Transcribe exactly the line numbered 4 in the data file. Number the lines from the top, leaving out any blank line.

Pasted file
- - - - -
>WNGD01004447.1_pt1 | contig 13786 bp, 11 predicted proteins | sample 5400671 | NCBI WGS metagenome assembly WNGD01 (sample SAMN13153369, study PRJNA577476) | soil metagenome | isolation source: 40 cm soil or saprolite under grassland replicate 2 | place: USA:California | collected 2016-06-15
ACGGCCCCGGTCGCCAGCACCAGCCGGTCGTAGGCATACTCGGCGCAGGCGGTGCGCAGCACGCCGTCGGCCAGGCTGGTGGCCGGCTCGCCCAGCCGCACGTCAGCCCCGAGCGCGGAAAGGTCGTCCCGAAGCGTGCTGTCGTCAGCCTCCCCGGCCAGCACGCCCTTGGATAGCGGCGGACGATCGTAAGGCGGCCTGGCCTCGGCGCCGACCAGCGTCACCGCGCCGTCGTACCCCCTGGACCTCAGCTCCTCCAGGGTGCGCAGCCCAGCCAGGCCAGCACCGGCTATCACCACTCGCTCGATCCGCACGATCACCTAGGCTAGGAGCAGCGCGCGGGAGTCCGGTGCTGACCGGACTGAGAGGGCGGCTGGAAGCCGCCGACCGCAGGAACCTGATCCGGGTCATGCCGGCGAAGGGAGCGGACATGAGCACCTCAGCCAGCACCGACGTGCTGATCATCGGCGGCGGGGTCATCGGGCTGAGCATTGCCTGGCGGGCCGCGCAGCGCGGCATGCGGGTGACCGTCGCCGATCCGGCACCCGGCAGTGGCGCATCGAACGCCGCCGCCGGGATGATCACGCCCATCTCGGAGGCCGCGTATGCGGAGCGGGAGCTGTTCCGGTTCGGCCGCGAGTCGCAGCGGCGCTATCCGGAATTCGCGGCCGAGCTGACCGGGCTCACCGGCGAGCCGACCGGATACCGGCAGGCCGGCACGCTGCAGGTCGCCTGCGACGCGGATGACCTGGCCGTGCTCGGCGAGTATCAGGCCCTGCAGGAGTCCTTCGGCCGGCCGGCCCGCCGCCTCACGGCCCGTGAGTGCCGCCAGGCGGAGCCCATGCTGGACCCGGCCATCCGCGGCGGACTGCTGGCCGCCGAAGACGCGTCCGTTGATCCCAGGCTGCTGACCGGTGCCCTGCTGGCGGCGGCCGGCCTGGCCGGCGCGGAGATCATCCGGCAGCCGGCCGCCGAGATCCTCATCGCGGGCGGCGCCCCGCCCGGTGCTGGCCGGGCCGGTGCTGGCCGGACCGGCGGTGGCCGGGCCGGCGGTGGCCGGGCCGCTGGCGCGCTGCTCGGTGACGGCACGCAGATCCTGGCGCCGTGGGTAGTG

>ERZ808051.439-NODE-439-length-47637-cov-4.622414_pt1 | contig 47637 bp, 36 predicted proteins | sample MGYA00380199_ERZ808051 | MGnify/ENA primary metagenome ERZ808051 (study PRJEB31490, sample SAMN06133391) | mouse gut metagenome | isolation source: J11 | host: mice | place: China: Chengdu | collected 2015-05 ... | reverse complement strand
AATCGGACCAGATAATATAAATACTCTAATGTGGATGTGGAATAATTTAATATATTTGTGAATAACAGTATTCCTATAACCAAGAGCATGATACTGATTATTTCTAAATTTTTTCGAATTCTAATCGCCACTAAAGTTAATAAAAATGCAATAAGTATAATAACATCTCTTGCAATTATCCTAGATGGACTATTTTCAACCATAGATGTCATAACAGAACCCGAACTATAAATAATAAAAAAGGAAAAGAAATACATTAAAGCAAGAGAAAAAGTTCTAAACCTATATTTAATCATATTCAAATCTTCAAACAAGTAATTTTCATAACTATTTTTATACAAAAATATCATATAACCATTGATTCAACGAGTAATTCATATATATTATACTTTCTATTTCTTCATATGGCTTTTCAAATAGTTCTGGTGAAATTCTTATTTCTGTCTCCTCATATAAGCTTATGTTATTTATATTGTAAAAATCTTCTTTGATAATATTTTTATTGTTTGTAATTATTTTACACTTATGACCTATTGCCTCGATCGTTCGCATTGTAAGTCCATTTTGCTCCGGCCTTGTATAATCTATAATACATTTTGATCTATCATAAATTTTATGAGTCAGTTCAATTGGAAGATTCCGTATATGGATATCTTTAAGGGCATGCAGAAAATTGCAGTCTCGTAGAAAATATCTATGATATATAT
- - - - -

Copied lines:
AATCGGACCAGATAATATAAATACTCTAATGTGGATGTGGAATAATTTAATATATTTGTGAATAACAGTATTCCTATAACCAAGAGCATGATACTGATTATTTCTAAATTTTTTCGAATTCTAATCGCCACTAAAGTTAATAAAAATGCAATAAGTATAATAACATCTCTTGCAATTATCCTAGATGGACTATTTTCAACCATAGATGTCATAACAGAACCCGAACTATAAATAATAAAAAAGGAAAAGAAATACATTAAAGCAAGAGAAAAAGTTCTAAACCTATATTTAATCATATTCAAATCTTCAAACAAGTAATTTTCATAACTATTTTTATACAAAAATATCATATAACCATTGATTCAACGAGTAATTCATATATATTATACTTTCTATTTCTTCATATGGCTTTTCAAATAGTTCTGGTGAAATTCTTATTTCTGTCTCCTCATATAAGCTTATGTTATTTATATTGTAAAAATCTTCTTTGATAATATTTTTATTGTTTGTAATTATTTTACACTTATGACCTATTGCCTCGATCGTTCGCATTGTAAGTCCATTTTGCTCCGGCCTTGTATAATCTATAATACATTTTGATCTATCATAAATTTTATGAGTCAGTTCAATTGGAAGATTCCGTATATGGATATCTTTAAGGGCATGCAGAAAATTGCAGTCTCGTAGAAAATATCTATGATATATAT